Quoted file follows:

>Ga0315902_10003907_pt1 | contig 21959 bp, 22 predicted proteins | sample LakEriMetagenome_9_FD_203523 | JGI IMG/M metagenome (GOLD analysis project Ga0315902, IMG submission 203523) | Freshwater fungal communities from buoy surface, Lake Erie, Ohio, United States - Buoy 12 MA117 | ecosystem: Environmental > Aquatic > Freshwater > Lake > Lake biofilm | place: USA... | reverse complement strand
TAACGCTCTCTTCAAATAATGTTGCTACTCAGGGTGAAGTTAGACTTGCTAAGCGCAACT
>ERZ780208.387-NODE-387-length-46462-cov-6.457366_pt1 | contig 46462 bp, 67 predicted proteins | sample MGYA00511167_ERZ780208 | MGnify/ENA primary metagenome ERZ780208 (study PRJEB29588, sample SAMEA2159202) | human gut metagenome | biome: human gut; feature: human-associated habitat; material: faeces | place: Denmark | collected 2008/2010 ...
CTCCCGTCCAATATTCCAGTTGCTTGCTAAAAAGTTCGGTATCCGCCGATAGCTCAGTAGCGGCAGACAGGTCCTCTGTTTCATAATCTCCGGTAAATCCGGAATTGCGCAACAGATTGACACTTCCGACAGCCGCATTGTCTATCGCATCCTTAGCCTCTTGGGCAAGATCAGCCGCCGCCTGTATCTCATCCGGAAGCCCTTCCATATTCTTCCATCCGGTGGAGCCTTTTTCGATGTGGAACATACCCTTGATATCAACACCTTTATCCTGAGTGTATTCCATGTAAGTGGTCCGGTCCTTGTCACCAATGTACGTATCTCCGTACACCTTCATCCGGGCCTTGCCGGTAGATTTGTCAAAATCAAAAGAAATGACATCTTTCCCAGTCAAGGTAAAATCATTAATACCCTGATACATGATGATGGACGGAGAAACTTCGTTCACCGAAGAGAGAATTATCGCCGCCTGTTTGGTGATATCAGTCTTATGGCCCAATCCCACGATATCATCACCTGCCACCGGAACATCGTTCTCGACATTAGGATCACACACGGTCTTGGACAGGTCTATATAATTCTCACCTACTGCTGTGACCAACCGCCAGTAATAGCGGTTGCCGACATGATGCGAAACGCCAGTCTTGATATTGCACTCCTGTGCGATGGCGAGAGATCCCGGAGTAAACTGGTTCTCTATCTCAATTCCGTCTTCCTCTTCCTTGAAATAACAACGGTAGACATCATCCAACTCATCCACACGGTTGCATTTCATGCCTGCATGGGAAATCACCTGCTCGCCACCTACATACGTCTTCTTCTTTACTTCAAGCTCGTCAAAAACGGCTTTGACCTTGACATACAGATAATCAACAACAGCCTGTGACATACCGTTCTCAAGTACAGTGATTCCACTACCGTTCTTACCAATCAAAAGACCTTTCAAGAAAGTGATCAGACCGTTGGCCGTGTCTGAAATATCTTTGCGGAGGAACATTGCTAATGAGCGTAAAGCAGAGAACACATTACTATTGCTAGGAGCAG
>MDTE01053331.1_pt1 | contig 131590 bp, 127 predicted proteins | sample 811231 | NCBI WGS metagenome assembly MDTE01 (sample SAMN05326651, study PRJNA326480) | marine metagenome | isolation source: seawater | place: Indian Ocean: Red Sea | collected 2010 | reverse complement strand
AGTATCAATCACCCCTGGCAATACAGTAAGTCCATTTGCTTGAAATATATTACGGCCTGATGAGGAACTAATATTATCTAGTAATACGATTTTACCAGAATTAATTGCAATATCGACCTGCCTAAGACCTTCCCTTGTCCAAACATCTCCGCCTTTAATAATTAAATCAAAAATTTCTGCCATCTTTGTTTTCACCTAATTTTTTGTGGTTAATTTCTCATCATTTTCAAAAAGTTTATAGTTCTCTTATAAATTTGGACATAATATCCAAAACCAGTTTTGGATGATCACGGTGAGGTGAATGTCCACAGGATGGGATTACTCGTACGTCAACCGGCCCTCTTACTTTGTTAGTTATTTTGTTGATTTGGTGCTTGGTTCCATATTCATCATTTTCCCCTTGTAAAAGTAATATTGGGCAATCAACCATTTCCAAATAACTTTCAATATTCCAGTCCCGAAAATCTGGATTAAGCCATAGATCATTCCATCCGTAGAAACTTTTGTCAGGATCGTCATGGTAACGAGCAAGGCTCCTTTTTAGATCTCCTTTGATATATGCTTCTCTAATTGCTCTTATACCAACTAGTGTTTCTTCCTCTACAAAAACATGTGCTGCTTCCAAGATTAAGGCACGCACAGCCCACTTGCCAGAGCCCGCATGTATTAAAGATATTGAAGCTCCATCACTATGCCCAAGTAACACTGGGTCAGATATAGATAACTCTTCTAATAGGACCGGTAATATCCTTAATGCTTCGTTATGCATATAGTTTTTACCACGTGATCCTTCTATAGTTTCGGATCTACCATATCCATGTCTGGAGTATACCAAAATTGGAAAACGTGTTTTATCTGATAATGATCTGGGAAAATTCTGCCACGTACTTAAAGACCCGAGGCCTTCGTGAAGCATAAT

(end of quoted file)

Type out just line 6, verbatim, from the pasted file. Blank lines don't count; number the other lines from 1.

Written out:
AGTATCAATCACCCCTGGCAATACAGTAAGTCCATTTGCTTGAAATATATTACGGCCTGATGAGGAACTAATATTATCTAGTAATACGATTTTACCAGAATTAATTGCAATATCGACCTGCCTAAGACCTTCCCTTGTCCAAACATCTCCGCCTTTAATAATTAAATCAAAAATTTCTGCCATCTTTGTTTTCACCTAATTTTTTGTGGTTAATTTCTCATCATTTTCAAAAAGTTTATAGTTCTCTTATAAATTTGGACATAATATCCAAAACCAGTTTTGGATGATCACGGTGAGGTGAATGTCCACAGGATGGGATTACTCGTACGTCAACCGGCCCTCTTACTTTGTTAGTTATTTTGTTGATTTGGTGCTTGGTTCCATATTCATCATTTTCCCCTTGTAAAAGTAATATTGGGCAATCAACCATTTCCAAATAACTTTCAATATTCCAGTCCCGAAAATCTGGATTAAGCCATAGATCATTCCATCCGTAGAAACTTTTGTCAGGATCGTCATGGTAACGAGCAAGGCTCCTTTTTAGATCTCCTTTGATATATGCTTCTCTAATTGCTCTTATACCAACTAGTGTTTCTTCCTCTACAAAAACATGTGCTGCTTCCAAGATTAAGGCACGCACAGCCCACTTGCCAGAGCCCGCATGTATTAAAGATATTGAAGCTCCATCACTATGCCCAAGTAACACTGGGTCAGATATAGATAACTCTTCTAATAGGACCGGTAATATCCTTAATGCTTCGTTATGCATATAGTTTTTACCACGTGATCCTTCTATAGTTTCGGATCTACCATATCCATGTCTGGAGTATACCAAAATTGGAAAACGTGTTTTATCTGATAATGATCTGGGAAAATTCTGCCACGTACTTAAAGACCCGAGGCCTTCGTGAAGCATAAT